The opinion of the court was delivered by: Foreman, Judge:
This is a diversity suit for loss of consortium brought by
a wife whose husband was injured in an automobile accident.
From the pleadings it appears that Plaintiff's husband earlier
brought a negligence action against the present Defendant for
his personal injuries arising out of the same accident, and
recovered damages upon the trial of that action.
The accident occurred on April 13, 1967, near Effingham,
Illinois. The present action was commenced on April 12, 1972,
one day short of five years from the date of the automobile
accident. Defendant has moved to dismiss the complaint under
Rule 12, alleging that the action is barred by the Illinois
two-year statute of limitations covering "actions for damages
for an injury to the person," Ill.Rev.Stat.Ch. 83 § 15.
Plaintiff has not responded to the motion.
Defendant in its brief claims that no Illinois case law is
applicable on the point, and thus cites authority from other
states. The Court believes, however, that the courts of
Illinois have indicated the nature and applicable statute of
limitations for an action for loss of consortium.
It was long the law in Illinois that a husband could
maintain an action for loss of consortium due to injuries to
his wife. Price v. H. B. Green Transportation Line,
287 F.2d 363 (7th Cir., 1961). In Dini v. Naiditch, 20 Ill.2d 406,
170 N.E.2d 881 (1960), the Illinois Supreme Court held that a wife
could likewise maintain such an action due to injuries to her
husband. The Court explained the nature of the cause of
"consortium, however, includes, in addition to
material services, elements of companionship,
felicity and sexual intercourse, all welded into
a conceptualistic unity."
The gist of the action is the wife's loss resulting from
personal injuries of the husband. The Court noted that the
cause of action exists to serve the same basic reason that
alienation of affection suits do — namely, the protection of
the family. See also Tjaden v. Moses, 94 Ill. App.2d 361,
237 N.E.2d 562 (1968).
In similar actions for loss of the services of a family
member, the courts of Illinois have applied the general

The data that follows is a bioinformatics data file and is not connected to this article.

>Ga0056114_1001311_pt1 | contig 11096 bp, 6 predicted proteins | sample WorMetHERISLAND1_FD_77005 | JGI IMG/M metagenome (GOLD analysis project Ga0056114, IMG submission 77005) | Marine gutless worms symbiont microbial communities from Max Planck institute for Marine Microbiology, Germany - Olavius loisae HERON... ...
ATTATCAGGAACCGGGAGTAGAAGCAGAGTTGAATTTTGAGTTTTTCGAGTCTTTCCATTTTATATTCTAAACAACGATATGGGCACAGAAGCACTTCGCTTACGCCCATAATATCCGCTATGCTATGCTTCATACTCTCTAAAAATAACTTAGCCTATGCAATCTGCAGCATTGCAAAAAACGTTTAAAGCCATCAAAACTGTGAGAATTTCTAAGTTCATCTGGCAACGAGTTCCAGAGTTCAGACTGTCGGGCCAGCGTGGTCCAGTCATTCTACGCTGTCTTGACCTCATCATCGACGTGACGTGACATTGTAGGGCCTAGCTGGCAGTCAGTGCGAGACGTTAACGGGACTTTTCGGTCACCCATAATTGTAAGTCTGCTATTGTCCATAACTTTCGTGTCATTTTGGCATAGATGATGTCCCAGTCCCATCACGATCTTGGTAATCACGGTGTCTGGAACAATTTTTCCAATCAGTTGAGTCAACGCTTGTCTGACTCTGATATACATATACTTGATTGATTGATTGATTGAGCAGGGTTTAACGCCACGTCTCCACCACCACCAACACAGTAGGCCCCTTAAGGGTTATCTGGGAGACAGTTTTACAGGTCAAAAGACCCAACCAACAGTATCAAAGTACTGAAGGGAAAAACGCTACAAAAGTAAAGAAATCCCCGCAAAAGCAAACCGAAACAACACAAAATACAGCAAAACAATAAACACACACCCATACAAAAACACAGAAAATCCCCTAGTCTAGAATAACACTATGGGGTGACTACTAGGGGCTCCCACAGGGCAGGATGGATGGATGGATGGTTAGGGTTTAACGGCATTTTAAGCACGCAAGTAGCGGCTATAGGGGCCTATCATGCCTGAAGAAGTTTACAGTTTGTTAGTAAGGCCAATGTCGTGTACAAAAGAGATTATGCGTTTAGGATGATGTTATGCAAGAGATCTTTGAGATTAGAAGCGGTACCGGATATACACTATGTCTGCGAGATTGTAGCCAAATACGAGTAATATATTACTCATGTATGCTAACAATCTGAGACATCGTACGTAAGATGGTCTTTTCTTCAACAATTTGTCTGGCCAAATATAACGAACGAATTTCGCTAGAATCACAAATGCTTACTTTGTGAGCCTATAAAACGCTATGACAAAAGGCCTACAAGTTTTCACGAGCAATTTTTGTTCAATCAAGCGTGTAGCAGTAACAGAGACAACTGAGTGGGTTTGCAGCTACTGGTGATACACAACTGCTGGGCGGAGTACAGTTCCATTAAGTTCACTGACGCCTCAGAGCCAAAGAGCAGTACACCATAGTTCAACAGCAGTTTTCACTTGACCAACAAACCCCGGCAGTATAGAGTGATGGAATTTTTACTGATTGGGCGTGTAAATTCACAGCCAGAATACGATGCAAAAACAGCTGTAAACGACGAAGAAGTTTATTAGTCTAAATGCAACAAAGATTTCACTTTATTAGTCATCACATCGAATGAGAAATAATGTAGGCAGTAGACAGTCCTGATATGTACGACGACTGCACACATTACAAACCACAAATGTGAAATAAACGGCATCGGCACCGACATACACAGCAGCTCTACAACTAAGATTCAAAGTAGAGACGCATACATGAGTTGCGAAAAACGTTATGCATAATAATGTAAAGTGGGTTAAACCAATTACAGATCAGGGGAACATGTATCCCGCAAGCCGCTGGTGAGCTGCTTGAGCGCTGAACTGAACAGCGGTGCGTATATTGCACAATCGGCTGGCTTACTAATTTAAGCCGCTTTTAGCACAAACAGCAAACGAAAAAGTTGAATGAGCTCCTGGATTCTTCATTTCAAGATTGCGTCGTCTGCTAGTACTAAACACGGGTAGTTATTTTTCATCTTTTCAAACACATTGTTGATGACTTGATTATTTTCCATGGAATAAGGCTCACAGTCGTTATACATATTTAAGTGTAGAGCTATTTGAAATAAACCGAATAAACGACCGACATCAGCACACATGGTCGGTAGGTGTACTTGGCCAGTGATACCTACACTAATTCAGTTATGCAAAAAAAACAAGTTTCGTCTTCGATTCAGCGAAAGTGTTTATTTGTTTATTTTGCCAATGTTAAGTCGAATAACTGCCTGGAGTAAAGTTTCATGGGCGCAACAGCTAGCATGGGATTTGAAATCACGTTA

five-year statute of limitations. Waller v. City of Chicago,
11 Ill. App. 209 (1882), involved a parent's suit for loss of
services of his child due to negligently inflicted personal
injuries. The Court rejected the applicability of the two-year
personal injury statute, holding that, ". . . the gist of the
action is not the injury, but the consequence of such injury
whereby the parent lost the services of the child."
In Desiron v. Peloza, 308 Ill. App. 582, 32 N.E.2d 316
(1941), a minor child sued for loss of her mother's services,
and her mother sued for her own personal injuries. The Court
found the mother's claim to be barred by the two-year personal
injury statute, but that the infant's claim was not so barred.
Said the Court, "clearly the minor does not bring her action
for damages for an injury to her person."
There is no reason why this characterization should not
carry over to the case of a spouse's injuries. In Bassett v.
Bassett, 20 Ill. App. 543 (1880), the Court held that an
action for malicious enticement was subject to the general
five-year limitation, noting that the two-year statute is
aimed at only direct physical injuries. Roth v. Lundin,
237 Ill. App.? 456 (1925), involved a husband's suit to recover
doctor bills which he paid as a result of his wife's personal
injury. The two-year statute of limitations was held not to
apply to such an action, even though it proceeded out of a
personal injury claim. And in Seymour v. Union News Co.,
217 F.2d 168 (7th Cir., 1954), the Court held that a wife's action
under the Illinois Family Expense Statute (Ch. 68 § 15) could
be brought under the five-year statute, despite the fact that
the cause of action arose out of her husband's personal
injuries. Most recently, in Doerr v. Villate, 74 Ill. App.2d 332,
220 N.E.2d 767 (1966), it was held that a wife who sued
for malpractice for injury done to her husband was suing on an
oral contract and thus was subject to the five-year statute of
limitations. Obviously, the cause of action there arose out of
personal injuries, but not for the Plaintiff's "direct physical
or mental injuries," id. at 770 (see also supplemental opinion,
Thus plaintiff is entitled to maintain this action, and
defendant's motion ...